It’s Friday, October 25. Today, in the Trump era, funerals have become political, too. Plus, one archivist’s grim mission. Finally, a better word than emoluments.
(CHIP SOMODEVILLA / REUTERS)
President Donald Trump wasn’t at Elijah Cummings’s funeral on Friday.
Nor did any of the eulogists honoring the late veteran Democratic lawmaker—from Nancy Pelosi to Hillary Clinton to Bill Clinton to Barack Obama—explicitly mention Trump, who earlier this year called Cummings’s district “a disgusting rat and rodent infested mess.”
Though the service was free of direct jabs, Trump was on the receiving end of one implicit rebuke after another. Here are several moments when it seemed like the speakers might have had a certain someone on their minds:
“He stood against corrupt leadership, like King Ahab and Queen Jezebel.” —Hillary Clinton, comparing Cummings to his biblical namesake
“You can’t run a free society if you have to hate everybody you disagree with.” —Bill Clinton
“There is nothing weak about looking out for others. There is nothing weak about being honorable. You are not a sucker to have integrity and to treat others with respect.” —Barack Obama (Read Obama’s full remarks here)
It’s a sign of how even funerals are political in the Trump era, my colleague Russell Berman writes:
“It’s yet another reminder of how broadly Trump has affected American public life in the past few years, his influence felt even in death and legacy. The president has changed how his rivals are mourned, even at funerals to which he was not invited.”
— Saahil Desai
(Emily Jan / The Atlantic)
What’s the experience of an archivist in a time of tragedy? Eric Lidji is on a one-man mission of keep last year’s Tree of Life massacre from becoming just another entry on a long list of mass shootings and anti-Semitic attacks.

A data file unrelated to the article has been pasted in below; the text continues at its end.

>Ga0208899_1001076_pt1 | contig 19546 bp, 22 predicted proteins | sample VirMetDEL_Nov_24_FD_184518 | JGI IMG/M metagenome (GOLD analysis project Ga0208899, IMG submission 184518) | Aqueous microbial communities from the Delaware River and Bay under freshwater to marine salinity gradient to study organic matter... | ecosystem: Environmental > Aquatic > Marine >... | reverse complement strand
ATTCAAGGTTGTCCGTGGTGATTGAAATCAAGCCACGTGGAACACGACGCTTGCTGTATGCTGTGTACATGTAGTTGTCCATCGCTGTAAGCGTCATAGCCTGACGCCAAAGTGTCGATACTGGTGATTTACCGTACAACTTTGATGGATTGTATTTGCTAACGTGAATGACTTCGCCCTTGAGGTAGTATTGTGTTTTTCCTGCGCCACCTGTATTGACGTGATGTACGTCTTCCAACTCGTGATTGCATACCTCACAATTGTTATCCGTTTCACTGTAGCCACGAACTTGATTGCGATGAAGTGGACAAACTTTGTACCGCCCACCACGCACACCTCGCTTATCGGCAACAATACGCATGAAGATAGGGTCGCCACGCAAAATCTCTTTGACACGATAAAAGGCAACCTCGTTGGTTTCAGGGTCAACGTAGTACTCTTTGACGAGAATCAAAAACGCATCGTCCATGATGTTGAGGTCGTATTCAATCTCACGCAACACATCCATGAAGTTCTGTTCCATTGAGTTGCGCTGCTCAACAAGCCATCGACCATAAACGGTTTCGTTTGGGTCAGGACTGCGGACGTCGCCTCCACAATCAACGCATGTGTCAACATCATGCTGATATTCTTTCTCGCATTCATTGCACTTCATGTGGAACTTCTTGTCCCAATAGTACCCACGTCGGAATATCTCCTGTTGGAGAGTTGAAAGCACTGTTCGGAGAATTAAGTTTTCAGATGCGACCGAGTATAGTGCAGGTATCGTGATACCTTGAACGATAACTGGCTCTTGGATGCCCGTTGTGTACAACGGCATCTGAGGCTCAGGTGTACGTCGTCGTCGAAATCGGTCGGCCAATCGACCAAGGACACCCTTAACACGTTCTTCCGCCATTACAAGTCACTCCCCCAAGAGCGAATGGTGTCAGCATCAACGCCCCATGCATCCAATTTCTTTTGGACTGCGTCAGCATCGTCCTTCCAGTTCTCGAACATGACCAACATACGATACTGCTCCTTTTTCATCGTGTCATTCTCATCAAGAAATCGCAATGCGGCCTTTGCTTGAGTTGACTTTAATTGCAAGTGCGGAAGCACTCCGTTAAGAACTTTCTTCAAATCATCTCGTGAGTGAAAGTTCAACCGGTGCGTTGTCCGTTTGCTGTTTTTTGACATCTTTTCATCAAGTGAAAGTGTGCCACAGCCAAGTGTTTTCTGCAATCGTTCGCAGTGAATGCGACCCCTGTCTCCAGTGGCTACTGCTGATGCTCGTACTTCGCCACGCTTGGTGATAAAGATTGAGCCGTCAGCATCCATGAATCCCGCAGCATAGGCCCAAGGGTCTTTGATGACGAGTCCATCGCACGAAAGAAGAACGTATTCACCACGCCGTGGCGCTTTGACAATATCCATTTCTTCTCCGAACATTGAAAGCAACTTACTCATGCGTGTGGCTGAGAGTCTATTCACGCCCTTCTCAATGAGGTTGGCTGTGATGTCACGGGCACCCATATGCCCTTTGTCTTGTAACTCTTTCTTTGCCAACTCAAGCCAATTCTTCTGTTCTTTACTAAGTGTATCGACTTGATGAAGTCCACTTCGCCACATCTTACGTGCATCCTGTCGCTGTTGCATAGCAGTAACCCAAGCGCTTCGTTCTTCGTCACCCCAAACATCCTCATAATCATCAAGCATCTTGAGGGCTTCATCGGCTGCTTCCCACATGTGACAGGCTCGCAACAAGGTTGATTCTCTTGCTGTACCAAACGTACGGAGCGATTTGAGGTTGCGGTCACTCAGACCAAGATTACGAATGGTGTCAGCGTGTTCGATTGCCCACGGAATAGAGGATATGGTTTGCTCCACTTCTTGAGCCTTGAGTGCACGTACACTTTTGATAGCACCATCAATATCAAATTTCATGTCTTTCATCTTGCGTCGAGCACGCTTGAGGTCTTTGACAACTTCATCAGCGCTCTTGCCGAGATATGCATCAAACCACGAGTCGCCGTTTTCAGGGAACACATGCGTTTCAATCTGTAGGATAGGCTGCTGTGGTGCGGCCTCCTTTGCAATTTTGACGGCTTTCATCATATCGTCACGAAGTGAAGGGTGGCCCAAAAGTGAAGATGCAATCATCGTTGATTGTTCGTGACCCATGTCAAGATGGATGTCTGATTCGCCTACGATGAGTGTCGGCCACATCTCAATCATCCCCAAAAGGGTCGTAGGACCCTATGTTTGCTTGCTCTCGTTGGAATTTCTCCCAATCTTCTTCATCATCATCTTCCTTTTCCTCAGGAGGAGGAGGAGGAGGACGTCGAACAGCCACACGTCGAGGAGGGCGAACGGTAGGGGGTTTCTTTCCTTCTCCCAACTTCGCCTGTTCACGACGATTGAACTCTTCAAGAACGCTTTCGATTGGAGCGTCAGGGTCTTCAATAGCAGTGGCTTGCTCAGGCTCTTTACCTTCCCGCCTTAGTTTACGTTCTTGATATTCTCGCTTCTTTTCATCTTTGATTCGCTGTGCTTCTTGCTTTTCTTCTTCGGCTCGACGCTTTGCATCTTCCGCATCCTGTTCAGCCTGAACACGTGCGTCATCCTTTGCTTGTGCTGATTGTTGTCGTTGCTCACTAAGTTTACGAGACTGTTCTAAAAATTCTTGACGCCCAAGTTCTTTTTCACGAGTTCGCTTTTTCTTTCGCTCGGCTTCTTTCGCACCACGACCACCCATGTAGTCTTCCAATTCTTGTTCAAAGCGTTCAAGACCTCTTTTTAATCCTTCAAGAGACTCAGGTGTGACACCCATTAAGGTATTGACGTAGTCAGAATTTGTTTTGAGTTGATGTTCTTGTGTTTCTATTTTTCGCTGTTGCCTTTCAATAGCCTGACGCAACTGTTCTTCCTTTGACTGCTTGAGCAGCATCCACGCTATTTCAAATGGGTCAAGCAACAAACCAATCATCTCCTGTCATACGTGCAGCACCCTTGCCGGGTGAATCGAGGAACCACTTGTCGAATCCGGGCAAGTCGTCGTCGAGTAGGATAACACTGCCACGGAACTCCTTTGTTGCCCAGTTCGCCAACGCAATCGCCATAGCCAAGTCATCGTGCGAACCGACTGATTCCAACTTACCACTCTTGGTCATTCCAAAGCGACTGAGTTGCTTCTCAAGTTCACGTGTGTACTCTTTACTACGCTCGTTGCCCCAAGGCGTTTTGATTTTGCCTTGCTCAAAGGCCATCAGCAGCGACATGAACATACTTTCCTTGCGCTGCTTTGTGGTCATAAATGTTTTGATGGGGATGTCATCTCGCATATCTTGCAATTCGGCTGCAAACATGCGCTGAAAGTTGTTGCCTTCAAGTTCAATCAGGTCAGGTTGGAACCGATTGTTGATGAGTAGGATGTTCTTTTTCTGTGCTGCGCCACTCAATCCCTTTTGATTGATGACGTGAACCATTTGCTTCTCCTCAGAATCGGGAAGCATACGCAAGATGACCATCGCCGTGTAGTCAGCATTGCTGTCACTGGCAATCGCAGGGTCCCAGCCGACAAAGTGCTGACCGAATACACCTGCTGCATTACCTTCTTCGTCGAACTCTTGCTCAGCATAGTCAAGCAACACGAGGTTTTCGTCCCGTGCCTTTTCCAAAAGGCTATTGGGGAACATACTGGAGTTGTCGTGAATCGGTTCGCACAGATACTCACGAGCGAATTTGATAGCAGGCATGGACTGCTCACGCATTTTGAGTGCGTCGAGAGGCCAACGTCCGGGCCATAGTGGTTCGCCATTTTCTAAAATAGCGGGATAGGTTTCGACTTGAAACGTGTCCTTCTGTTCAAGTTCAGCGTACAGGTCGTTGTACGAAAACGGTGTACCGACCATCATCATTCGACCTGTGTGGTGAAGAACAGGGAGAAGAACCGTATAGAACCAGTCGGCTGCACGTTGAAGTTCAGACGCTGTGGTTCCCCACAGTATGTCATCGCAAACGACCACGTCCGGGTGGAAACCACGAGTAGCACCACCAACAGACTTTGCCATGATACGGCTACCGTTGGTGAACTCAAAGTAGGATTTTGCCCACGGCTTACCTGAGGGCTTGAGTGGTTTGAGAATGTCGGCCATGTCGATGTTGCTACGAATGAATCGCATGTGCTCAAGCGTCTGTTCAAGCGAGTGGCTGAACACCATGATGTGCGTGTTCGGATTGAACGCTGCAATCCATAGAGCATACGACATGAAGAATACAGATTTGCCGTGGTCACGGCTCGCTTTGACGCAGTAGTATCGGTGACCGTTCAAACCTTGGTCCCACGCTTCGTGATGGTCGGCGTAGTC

“It felt like … archiving the ocean,” he told her.
+ Read Part I of this series on healing and movements in Pittsburgh: “In the months since the shooting, not everyone in the Pittsburgh Jewish community has agreed on what it means to be ‘stronger than hate,’ much less on why the attack happened in the first place. Three different views, roughly, have emerged.”
Donald Trump Has a Big Problem in the Senate, by David Graham
A resolution put forward by Lindsey Graham meant to be a show of solidarity by Republicans with the president has instead become a sign of weakness.
In light of recent reporting from The Wall Street Journal that the Trump organization is exploring a possible sale of its 1100 Pennsylvania Avenue Trump International Hotel, consider this argument from the linguist John McWhorter: emoluments is an obscuring, outdated word, and there are plenty of clearer synonyms available:
…there are times when formal English drifts beyond the useful and becomes fossilized ceremony. The word emolument is one example. It has come up in the news much of late because of the discussion as to whether Trump violated the emoluments clause in the Constitution, which stipulates that a president is not to receive “gifts, emoluments, offices or titles” from foreign powers without congressional consent.
Yet many of us, let’s face it, have never had the opportunity to use or even process that word until this presidency, other than perhaps briefly meeting it when introduced to the Constitution.